Human rib cage:
also known as the thoracic cage, is a bony and cartilaginous structure which surrounds the thoracic (chest) cavity and supports the pectoral (shoulder) girdle, forming a core portion of the human skeleton. A typical human rib cage consists of 24 ribs, the sternum, costal cartilages, and the 12 thoracic vertebrae. It, along with the skin and associated fascia and muscles, make up the thoracic wall, and provides attachments for the muscles of the neck, thorax, upper abdomen, and back.
The human rib cage is a component of the human respiratory system. It encloses the thoracic cavity, which contains the lungs. An inhalation is accomplished when the muscular diaphragm, at the floor of the thoracic cavity, contracts and flattens, while contraction of intercostal muscles lift the rib cage up and out. These actions produce an increase in volume, and a resulting partial vacuum, or negative pressure, in the thoracic cavity, resulting in atmospheric pressure pushing air into the lungs, inflating them. An exhalation results when the diaphragm and intercostal muscles relax, and elastic recoil of the rib cage and lungs expels the air.
All ribs are attached in the back to the thoracic vertebrae.
The upper seven true ribs (costae verae, vertebrosternal ribs, I-VII). are attached in the front to the sternum by means of costal cartilage. Due to their elasticity they allow movement when inhaling and exhaling.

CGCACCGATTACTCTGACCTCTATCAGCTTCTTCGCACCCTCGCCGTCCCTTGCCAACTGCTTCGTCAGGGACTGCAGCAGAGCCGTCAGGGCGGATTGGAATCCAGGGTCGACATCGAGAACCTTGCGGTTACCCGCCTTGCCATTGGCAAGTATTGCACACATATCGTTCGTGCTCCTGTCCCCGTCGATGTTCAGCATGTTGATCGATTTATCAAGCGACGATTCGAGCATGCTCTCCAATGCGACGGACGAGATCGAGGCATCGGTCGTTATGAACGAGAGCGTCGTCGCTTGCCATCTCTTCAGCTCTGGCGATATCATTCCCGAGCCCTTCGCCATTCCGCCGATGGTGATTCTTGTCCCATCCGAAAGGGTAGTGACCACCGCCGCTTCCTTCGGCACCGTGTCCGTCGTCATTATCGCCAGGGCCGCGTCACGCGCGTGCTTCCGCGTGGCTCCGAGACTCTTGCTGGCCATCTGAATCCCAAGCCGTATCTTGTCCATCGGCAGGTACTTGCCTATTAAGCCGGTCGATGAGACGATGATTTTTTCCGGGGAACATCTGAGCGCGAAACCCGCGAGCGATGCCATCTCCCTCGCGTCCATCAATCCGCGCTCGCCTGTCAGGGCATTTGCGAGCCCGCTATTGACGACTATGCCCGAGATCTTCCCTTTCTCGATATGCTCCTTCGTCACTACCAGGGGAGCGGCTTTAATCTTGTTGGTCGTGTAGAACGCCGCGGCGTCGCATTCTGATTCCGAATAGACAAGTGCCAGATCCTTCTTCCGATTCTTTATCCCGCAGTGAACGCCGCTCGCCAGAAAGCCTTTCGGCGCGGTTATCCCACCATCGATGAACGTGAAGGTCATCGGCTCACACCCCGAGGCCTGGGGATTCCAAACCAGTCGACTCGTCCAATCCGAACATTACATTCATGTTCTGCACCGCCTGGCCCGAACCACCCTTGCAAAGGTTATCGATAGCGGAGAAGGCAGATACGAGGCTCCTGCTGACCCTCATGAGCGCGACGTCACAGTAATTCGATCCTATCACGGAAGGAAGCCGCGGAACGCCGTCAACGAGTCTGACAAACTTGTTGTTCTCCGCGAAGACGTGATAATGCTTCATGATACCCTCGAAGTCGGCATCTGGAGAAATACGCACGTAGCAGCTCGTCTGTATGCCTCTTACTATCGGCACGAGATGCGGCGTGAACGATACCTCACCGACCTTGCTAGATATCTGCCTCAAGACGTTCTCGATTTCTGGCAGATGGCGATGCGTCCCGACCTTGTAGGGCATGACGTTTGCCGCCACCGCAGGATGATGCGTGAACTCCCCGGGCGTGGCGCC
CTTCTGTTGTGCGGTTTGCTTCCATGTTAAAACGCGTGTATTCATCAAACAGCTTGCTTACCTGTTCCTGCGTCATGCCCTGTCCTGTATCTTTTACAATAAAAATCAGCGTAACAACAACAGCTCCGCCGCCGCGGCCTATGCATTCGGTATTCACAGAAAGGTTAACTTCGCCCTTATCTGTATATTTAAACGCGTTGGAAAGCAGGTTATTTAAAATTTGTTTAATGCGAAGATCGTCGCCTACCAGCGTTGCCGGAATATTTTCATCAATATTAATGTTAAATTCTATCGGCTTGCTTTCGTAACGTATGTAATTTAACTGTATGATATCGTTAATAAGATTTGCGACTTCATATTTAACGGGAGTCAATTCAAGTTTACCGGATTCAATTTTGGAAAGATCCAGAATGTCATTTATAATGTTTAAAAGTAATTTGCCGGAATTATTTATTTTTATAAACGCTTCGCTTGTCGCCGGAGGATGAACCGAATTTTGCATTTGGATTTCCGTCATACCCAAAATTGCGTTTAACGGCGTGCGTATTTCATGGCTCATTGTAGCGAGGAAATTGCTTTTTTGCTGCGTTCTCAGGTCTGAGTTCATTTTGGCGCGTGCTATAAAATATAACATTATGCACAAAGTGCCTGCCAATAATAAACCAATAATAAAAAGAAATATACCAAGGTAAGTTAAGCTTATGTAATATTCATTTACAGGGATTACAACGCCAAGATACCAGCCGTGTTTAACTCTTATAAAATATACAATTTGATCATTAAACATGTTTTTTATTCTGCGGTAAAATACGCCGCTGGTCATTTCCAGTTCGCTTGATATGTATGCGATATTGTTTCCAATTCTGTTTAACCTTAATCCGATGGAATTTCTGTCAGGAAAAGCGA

The 8th, 9th, and 10th ribs are called false ribs (costae spuriae, vertebrochondral ribs, VIII-X), and join with the costal cartilages of the ribs above.
The 11th and 12th ribs are known as floating ribs (costae fluitantes, vertebral ribs, XI-XII), as they do not have any anterior connection to the sternum.
The spaces between the ribs are known as intercostal spaces; they contain the intercostal muscles, nerves, and arteries.
The human rib parts:
The head is the end of a rib closest to the vertebral column.
The Costovertebral joints are the articulations that connect the heads of the ribs to the thoracic vertebrae.
The neck is the flattened portion which extends lateralward from the head.
The tubercle is an eminence on the posterior surface.
The angle is a bending part.
The Costal groove is a groove between the ridge of the internal surface of the rib and the inferior border.
The atypical ribs are the 1st, 2nd, and 11th to 12th.
The first rib is a shaft that is wide and nearly horizontal and has the sharpest curve of the seven true ribs. Its head has a single facet to articulate with the first thoracic vertebra (T1). It also has two grooves for the subclavian vessels, which are separated by the scalene tubercle.
The second rib is thinner, less curved, and longer than the first rib. It has two facets to articulate with T2 and T1, and a tubercle for muscles to attach to.
The 11th to 12th ribs have only one facet on their head; the 11th and 12th ribs are short with no necks or tubercles and terminate in the abdominal wall before fusing with the costal cartilages.
Number of ribs
The number of ribs was noted by the Flemish anatomist Vesalius in his key work of anatomy De humani corporis fabrica in 1543, setting off a wave of controversy, as it was traditionally assumed from the Biblical story of Adam and Eve that men's ribs would number one fewer than women's. A small portion of people have one extra pair of ribs, or one fewer, but this is unrelated to gender.